sparrows wings

The Suriel when Feyre went back to the Spring Court:

Originally posted by shootingdaggersdaily-blog

“Cause if you liked it then you should have put a wing on it !”

The first time I heard this song I really heard “put a wing on it” and I imagined a clip about birds or something, or seeing wings …. but not at all xD (when you are french, sometimes you don’t hear the same things …. sometimes ;u; !) )

Then I watched the clip and just seeing the choreography inspired me a lot ! 

So I watched it many times and learned the movements to recreate them with my little animals =) !

It was an awesome exercice and I shall try this more ! I added the song so it feels more alive now ^^

This song belongs to Béyonce “Single ladies”, or here, birdies ! 

And if you don’t have wings, put a leg on it ^^ !

Rest Stop

Lance was never proud of the one thing that could make him stand out.

(The one thing that made him stand, even in his family, the one thing that destroyed the chances of affection and hugs and attention, the one thing he’d never move past, the one thing that’d always haunt him, the one thing that could get someone killed)

Lance was born with a smooth back, tan skin free of birth marks but full of freckles. Lance was born with beautiful blue eyes, deep tawny hair, and a dazzling smile. Lance was not born with a pair of wings.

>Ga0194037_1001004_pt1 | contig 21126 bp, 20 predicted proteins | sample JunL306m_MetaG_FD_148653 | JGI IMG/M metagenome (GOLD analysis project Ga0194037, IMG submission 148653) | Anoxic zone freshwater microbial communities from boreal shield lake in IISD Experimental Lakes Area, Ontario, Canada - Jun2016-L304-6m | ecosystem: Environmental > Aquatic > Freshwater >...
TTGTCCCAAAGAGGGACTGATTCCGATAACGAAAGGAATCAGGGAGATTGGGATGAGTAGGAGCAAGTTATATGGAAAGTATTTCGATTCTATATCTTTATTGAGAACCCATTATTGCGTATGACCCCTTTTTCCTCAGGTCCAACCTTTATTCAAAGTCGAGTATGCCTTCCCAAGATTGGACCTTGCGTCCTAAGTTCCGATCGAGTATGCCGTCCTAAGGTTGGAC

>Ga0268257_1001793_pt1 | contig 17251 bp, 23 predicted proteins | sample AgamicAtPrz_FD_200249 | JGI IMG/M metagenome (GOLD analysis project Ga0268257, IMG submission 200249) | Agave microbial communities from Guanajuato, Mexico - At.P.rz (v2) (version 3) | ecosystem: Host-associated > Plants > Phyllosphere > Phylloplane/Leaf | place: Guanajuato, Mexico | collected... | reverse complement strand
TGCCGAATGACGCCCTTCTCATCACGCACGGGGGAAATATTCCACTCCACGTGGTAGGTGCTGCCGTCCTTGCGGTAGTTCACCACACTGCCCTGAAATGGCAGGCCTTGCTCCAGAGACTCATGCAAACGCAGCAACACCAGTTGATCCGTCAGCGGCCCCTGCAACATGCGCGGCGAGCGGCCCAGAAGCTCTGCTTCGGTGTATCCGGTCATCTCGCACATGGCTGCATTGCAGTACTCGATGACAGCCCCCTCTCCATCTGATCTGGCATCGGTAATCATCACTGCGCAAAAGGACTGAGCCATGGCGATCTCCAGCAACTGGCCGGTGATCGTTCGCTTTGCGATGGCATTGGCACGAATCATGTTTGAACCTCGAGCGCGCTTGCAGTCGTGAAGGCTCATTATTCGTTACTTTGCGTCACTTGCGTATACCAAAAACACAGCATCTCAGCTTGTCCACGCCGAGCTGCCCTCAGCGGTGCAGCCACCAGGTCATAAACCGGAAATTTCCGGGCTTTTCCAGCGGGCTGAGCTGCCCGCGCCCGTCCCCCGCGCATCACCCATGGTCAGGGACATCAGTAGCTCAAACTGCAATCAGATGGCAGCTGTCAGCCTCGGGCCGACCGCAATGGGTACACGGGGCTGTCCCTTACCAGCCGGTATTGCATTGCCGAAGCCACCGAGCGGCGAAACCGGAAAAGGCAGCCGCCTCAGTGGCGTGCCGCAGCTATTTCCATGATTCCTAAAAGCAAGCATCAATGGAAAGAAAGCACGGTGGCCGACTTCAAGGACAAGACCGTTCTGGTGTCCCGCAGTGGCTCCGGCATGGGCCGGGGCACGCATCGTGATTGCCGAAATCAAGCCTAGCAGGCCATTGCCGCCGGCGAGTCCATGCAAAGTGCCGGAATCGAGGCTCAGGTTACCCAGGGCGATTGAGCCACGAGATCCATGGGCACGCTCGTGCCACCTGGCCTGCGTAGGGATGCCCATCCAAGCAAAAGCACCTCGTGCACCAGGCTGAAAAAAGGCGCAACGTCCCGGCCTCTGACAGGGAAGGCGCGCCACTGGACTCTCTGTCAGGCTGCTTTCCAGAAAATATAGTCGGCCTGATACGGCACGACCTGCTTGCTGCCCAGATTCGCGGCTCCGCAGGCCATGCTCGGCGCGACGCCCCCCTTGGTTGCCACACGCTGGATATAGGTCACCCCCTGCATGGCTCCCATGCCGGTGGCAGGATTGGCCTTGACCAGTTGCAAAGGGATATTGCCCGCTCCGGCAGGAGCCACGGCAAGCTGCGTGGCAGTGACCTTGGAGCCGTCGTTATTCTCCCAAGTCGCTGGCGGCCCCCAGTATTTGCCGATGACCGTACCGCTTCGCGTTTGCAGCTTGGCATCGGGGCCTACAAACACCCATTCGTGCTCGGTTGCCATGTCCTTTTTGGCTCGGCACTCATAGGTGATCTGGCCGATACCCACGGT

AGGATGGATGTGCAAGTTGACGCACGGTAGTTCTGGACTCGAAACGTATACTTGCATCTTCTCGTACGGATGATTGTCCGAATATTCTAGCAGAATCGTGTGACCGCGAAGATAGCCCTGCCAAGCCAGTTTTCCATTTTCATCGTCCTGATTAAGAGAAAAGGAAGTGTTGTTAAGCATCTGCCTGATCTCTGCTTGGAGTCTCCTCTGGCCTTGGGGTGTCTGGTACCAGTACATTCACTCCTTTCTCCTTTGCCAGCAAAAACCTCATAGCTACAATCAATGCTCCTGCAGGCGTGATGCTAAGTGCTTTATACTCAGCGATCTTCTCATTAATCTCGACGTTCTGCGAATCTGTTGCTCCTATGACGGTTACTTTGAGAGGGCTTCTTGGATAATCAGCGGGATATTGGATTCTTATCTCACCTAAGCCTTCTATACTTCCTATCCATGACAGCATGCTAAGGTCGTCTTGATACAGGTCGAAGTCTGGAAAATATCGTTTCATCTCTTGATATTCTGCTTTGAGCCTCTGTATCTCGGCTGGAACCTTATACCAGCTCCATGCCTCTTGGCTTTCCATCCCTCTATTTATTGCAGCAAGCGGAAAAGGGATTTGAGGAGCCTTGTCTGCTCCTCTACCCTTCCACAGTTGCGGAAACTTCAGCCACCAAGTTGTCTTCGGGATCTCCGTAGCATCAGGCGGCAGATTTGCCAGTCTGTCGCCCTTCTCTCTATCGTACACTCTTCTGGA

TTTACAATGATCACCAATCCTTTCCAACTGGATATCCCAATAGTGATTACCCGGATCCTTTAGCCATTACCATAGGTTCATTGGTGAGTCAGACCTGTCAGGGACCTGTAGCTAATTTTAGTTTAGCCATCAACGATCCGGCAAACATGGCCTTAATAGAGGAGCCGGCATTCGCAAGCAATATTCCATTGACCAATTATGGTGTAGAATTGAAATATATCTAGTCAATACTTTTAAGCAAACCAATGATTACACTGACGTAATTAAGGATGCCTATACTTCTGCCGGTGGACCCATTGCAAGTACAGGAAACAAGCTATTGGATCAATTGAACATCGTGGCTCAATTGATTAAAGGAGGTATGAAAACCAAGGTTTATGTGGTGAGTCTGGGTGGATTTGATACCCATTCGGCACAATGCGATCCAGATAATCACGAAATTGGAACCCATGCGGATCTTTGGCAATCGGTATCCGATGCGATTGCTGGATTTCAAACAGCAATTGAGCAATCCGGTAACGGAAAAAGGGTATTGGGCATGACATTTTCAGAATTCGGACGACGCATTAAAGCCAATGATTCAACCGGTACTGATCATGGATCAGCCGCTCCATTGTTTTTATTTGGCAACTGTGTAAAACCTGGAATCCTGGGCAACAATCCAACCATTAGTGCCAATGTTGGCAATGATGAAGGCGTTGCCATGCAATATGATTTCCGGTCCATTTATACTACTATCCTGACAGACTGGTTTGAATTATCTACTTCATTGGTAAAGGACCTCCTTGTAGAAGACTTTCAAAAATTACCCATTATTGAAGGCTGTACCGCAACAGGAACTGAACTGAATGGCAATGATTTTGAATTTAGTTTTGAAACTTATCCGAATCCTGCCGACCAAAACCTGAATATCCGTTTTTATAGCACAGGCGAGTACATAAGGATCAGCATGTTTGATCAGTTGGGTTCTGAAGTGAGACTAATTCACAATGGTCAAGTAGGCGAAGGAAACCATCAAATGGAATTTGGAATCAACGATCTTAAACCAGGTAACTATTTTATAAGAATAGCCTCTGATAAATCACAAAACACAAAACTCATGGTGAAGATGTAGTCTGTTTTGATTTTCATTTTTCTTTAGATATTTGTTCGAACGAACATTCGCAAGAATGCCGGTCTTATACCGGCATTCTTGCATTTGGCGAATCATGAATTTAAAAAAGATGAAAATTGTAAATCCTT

Lance was wingless.

Less than 1% of the world was wingless, and that meant those who were….never had good fates. Abandonment, abuse, neglect, suicide rates almost a solid 100….anyone born wingless in this time and age was destined a shitty fate, to die for the lack of something they could not have.

But Lance did not.

His mother hated him with her very soul, but even she wasn’t heartless enough to murder someone, no matter how indirectly. His siblings might laugh with him, might eat with him, but they were never around for more than a few seconds, tossing looks over their shoulder for a parent or aunt or uncle. Lance was hidden away, kept out of sight by his parents and family for his whole life, living in the attic or traipsing the private stretch of beach that had been in his family for years, hearing the voice of the sky but never being able to answer it. (Not like he could without wings, anyway)

But then, he found a way he could.

The Galaxy Garrison, a military school where uniforms over wings were required, where group preening, cuddling, and flying sessions were encouraged but never mandatory. A place he could hide in plain sight and still see the sky. A place Lance signed up for in secret, got a scholarship, and shoved it all at his parents, the father who’d taught him the wingless were useless and the mother who never hugged him. A place that hate crimes couldn’t trace back to and murder his family if his secret ever got out.

It was too good to be true.

And it was. Lance was never the best, always mocked for trying to answer the call of the sky for the first time in his life. It wasn’t like when he’d answered the push and pull of the ocean. The ocean was cool, sometimes cold or freezing, but sage, wise and ready to crash and fall and crest back up. Ready to change, ready to grow, ready to soothe. Content to watch and learn, finding complexity in the simplest things, but brave enough to venture out on it’s own, to try on its own to live up and live past expectatons. The ocean was a gentle hand running over his back, swirling him around in currents of fate and past, gentle but wild, pushing but never shoving.